Thursday , February 22 2024
Juice Newton's new album contains a lot of help from her friends.

Music Review: Juice Newton – Duets: Friends & Memories

Juice Newton has passed the 35-year mark in the music business. She began her career during the early seventies as a part of Juice Newton and Silver Spur. By the late seventies, she had embarked upon a successful solo career.

Newton produced 11 pop chart hits from 1978-1984, including “Angel Of The Morning” (#4), “Queen Of Hearts” (#2), “The Sweetest Thing (I’ll Ever Know)” (#7), and “Love’s Been A Little Bit Hard On Me” (#7). She went on to place 24 hits on the American country charts, including four that reached the #1 position. She has continued to record and tour down to the present day.

Her latest release is Duets: Friends & Memories. As the title would suggest, it is an album of duets. Tracks include “Still The One” and “Fooled Around and Fell In Love” with Gary Morris, “The Biggest Part Of Me” with Frankie Valli, “Take It To The Limit” with Randy Meisner, “Touch Me” and “Funny How Time Slips Away” with Willie Nelson, “Without You” and “Up Where We Belong” with Glenn Campbell, “These Dreams” with Dan Seals, and “You’ve Lost That Lovin’ Feeling” with Melissa Manchester.

Juice Newton chose her partners well, as they match her style and vocal skills. Nelson has taken part in duets with some of the greats of the music world and here, he was able to help her translate their two pop standards together into a nice country/adult contemporary mix. Her duet with Melissa Manchester is a uniting of two popular voices from a quarter of a century ago that challenge each other today.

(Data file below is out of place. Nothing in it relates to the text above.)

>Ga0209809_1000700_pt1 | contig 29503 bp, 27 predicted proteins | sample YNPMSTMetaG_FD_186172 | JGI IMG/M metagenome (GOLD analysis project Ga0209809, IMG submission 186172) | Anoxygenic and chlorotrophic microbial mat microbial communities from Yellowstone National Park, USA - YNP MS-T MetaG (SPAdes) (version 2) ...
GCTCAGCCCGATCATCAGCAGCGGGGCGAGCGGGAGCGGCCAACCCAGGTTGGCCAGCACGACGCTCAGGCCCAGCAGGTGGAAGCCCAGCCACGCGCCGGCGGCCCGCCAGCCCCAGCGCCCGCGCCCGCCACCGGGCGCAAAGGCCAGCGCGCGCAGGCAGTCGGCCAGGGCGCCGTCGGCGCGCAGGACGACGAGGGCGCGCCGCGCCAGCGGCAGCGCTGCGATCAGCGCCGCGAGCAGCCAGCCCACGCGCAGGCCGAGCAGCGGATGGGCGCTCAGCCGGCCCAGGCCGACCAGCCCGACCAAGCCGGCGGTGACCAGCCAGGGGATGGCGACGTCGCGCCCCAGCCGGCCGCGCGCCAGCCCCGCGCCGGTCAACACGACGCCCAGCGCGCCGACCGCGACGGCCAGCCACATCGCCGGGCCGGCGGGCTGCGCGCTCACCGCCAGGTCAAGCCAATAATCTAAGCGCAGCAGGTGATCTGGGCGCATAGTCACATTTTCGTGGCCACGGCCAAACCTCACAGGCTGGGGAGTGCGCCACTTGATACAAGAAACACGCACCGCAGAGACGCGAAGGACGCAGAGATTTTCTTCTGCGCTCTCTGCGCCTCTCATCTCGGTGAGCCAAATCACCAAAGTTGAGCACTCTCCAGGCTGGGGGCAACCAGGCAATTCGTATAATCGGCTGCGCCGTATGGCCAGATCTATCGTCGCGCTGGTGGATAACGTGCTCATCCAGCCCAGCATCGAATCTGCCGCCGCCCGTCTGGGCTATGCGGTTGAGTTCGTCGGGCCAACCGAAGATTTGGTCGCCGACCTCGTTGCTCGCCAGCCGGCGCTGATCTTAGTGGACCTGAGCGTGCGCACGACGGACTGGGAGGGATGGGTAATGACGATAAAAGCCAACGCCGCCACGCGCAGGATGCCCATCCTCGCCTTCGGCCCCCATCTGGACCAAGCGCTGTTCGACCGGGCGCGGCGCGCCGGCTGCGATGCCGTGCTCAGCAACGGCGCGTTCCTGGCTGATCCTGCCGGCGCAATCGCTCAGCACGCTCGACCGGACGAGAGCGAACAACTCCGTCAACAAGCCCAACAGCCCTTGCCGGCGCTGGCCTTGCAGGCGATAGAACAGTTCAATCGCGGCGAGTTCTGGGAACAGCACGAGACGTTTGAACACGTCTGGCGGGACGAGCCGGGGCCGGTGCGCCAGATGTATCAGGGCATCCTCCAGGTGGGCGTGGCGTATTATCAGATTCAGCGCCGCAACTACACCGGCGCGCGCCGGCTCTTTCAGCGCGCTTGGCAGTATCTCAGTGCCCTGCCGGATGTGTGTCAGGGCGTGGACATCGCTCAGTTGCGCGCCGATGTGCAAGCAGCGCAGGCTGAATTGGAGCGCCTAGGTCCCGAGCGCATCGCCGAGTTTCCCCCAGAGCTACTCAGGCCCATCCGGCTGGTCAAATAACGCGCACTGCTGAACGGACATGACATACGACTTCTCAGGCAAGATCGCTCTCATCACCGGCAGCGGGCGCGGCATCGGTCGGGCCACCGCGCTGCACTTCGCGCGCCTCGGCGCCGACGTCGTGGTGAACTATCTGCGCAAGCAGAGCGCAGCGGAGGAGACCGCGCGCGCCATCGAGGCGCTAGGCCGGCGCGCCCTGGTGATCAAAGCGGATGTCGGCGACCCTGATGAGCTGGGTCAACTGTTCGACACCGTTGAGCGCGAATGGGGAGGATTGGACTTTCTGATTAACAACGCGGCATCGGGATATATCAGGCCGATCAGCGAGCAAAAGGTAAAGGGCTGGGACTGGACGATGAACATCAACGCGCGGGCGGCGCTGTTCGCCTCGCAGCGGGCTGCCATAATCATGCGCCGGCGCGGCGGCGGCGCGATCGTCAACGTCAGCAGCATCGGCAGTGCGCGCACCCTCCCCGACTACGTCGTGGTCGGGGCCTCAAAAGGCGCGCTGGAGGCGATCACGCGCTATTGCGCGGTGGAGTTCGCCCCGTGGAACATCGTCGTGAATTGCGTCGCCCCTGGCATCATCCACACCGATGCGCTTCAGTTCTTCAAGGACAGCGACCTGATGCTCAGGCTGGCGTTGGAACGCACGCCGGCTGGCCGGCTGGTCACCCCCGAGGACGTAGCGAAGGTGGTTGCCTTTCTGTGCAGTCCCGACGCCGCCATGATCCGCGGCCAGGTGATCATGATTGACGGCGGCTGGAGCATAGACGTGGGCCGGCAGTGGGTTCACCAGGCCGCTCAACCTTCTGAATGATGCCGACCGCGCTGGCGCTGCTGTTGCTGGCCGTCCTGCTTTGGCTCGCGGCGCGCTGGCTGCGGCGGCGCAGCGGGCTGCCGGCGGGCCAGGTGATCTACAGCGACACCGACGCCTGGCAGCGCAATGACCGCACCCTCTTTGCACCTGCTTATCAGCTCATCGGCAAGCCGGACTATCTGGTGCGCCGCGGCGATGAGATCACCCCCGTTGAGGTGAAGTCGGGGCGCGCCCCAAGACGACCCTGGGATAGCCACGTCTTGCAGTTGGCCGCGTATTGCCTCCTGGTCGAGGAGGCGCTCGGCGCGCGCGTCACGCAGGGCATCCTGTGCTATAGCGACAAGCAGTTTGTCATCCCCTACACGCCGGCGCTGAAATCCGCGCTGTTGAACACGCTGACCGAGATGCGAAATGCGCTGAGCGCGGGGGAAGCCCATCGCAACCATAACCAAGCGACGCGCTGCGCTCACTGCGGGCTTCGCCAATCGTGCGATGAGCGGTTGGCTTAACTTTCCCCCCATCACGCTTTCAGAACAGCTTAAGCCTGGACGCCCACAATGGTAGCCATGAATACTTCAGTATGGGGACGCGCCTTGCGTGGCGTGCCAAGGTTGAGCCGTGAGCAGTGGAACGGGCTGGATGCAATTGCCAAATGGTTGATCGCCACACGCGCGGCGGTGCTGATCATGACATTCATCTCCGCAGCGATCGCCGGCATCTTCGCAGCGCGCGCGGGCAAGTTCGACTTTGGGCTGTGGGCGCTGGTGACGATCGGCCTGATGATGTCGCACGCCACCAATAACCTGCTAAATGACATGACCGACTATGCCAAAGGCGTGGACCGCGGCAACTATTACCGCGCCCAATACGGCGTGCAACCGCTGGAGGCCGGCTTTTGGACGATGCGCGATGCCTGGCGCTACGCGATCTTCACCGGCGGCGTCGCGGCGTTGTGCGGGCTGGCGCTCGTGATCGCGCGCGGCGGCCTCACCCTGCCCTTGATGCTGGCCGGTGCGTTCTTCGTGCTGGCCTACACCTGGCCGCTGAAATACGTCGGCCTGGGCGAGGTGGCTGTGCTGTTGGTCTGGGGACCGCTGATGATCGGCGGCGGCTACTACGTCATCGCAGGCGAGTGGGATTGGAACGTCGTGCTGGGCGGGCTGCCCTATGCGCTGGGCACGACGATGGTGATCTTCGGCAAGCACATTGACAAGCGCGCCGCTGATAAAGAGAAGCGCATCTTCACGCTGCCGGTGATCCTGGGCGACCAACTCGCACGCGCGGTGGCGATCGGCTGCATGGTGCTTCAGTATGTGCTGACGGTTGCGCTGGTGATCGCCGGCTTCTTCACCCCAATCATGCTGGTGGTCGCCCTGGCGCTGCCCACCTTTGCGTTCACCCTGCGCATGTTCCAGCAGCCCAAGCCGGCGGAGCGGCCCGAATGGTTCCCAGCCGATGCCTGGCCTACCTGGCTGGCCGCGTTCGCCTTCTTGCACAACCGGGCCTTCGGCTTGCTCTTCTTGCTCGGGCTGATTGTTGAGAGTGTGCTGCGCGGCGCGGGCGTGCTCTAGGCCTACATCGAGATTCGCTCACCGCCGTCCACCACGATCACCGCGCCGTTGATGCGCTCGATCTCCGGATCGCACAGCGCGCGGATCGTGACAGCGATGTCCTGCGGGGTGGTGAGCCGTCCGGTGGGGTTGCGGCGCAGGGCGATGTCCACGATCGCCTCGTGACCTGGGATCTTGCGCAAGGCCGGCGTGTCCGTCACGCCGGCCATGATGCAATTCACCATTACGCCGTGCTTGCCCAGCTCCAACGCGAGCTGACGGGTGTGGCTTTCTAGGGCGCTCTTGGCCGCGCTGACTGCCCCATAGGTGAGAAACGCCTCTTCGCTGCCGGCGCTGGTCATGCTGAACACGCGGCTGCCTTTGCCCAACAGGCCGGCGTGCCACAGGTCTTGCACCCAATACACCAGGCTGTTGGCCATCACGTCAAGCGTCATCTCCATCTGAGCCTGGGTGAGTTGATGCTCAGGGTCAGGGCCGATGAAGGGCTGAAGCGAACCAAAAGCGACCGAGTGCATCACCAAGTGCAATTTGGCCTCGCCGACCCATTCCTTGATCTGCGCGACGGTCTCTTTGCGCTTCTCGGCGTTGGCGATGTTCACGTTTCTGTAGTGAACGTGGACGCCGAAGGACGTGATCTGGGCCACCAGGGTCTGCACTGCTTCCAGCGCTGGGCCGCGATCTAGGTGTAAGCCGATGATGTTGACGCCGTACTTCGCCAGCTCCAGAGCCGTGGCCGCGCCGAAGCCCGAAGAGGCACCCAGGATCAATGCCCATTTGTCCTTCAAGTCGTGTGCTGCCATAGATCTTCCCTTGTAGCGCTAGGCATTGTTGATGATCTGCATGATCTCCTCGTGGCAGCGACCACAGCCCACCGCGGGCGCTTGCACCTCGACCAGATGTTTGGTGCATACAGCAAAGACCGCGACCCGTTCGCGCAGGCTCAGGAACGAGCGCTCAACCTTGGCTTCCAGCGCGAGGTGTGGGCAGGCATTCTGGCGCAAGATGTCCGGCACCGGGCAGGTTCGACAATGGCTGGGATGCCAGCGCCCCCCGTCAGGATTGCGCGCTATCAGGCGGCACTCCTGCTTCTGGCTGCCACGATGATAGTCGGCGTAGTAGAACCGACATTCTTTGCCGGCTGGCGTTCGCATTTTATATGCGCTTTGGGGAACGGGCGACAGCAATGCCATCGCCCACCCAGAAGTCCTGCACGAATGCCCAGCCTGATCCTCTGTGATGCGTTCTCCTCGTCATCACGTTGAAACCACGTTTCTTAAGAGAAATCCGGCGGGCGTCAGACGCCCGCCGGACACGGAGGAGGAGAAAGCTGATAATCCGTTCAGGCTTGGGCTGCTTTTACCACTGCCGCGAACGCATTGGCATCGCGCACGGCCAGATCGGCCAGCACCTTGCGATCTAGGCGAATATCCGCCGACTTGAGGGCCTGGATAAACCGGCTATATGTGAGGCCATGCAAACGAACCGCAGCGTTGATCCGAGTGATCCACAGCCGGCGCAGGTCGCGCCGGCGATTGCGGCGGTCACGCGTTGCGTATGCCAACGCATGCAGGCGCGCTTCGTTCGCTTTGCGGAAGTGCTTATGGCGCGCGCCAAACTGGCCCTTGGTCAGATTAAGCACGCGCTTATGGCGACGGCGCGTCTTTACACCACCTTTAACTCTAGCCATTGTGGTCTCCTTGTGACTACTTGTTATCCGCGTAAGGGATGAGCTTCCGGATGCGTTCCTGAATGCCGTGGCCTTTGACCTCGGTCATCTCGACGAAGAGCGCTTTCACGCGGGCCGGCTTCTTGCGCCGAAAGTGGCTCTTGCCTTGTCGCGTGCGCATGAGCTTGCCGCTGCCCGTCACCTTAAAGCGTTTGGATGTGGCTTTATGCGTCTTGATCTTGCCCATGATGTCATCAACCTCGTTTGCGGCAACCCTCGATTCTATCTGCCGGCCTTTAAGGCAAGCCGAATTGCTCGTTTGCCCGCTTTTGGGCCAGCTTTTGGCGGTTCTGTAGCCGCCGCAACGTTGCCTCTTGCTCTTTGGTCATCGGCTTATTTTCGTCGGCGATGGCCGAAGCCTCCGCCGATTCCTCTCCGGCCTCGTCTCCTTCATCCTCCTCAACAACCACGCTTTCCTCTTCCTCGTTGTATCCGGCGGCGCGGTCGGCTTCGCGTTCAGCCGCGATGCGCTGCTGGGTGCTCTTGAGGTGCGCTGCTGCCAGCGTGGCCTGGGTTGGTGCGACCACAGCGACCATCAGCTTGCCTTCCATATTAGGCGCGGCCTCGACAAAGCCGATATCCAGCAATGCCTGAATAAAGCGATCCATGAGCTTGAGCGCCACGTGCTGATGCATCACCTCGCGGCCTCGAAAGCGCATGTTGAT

“These Dreams” with Dan Seals is a poignant performance as he has since passed away. Another fine performance was with Randy Meisner on his composition, “Take It To The Limit.”

The Duets project began in the mid-nineties as an album that was to be released via a television infomercial. Legal problems kept it from being officially issued, although some tracks have leaked out down through the years.

It was originally slated to be a double album, so there are a number of performances that were not used for this single disc release, and hopefully they will be forthcoming in the future. I have heard the “Heart Of Gold” track with Meisner, and it would have been one of the stronger songs on the album.

Juice Newton may be far removed from her seventies and eighties hit days but she has continued to release well conceived and executed albums. It’s nice these duets have finally seen the light of day and hopefully more will be released in the future.

About David Bowling

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